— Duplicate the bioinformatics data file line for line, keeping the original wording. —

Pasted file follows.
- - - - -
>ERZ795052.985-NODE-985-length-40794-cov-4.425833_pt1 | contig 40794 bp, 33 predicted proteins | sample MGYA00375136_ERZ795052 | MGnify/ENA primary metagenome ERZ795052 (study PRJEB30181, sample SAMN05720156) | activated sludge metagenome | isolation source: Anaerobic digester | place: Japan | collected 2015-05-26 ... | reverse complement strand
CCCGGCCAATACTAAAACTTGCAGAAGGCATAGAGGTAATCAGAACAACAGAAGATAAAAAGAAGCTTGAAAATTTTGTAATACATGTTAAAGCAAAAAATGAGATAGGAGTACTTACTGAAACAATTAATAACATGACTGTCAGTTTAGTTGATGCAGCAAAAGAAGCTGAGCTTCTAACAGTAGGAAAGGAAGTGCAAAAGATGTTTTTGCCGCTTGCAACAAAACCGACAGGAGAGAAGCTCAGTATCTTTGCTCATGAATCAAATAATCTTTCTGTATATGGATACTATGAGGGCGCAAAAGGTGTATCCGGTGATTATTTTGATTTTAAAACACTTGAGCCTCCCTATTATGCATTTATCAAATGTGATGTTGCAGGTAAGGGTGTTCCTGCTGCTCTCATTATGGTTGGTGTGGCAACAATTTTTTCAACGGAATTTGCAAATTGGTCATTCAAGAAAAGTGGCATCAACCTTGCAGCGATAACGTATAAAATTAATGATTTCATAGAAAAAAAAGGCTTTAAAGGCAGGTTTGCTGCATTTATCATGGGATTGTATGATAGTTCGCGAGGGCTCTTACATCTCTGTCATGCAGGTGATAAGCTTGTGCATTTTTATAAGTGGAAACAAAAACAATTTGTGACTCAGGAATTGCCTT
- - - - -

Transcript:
>ERZ795052.985-NODE-985-length-40794-cov-4.425833_pt1 | contig 40794 bp, 33 predicted proteins | sample MGYA00375136_ERZ795052 | MGnify/ENA primary metagenome ERZ795052 (study PRJEB30181, sample SAMN05720156) | activated sludge metagenome | isolation source: Anaerobic digester | place: Japan | collected 2015-05-26 ... | reverse complement strand
CCCGGCCAATACTAAAACTTGCAGAAGGCATAGAGGTAATCAGAACAACAGAAGATAAAAAGAAGCTTGAAAATTTTGTAATACATGTTAAAGCAAAAAATGAGATAGGAGTACTTACTGAAACAATTAATAACATGACTGTCAGTTTAGTTGATGCAGCAAAAGAAGCTGAGCTTCTAACAGTAGGAAAGGAAGTGCAAAAGATGTTTTTGCCGCTTGCAACAAAACCGACAGGAGAGAAGCTCAGTATCTTTGCTCATGAATCAAATAATCTTTCTGTATATGGATACTATGAGGGCGCAAAAGGTGTATCCGGTGATTATTTTGATTTTAAAACACTTGAGCCTCCCTATTATGCATTTATCAAATGTGATGTTGCAGGTAAGGGTGTTCCTGCTGCTCTCATTATGGTTGGTGTGGCAACAATTTTTTCAACGGAATTTGCAAATTGGTCATTCAAGAAAAGTGGCATCAACCTTGCAGCGATAACGTATAAAATTAATGATTTCATAGAAAAAAAAGGCTTTAAAGGCAGGTTTGCTGCATTTATCATGGGATTGTATGATAGTTCGCGAGGGCTCTTACATCTCTGTCATGCAGGTGATAAGCTTGTGCATTTTTATAAGTGGAAACAAAAACAATTTGTGACTCAGGAATTGCCTT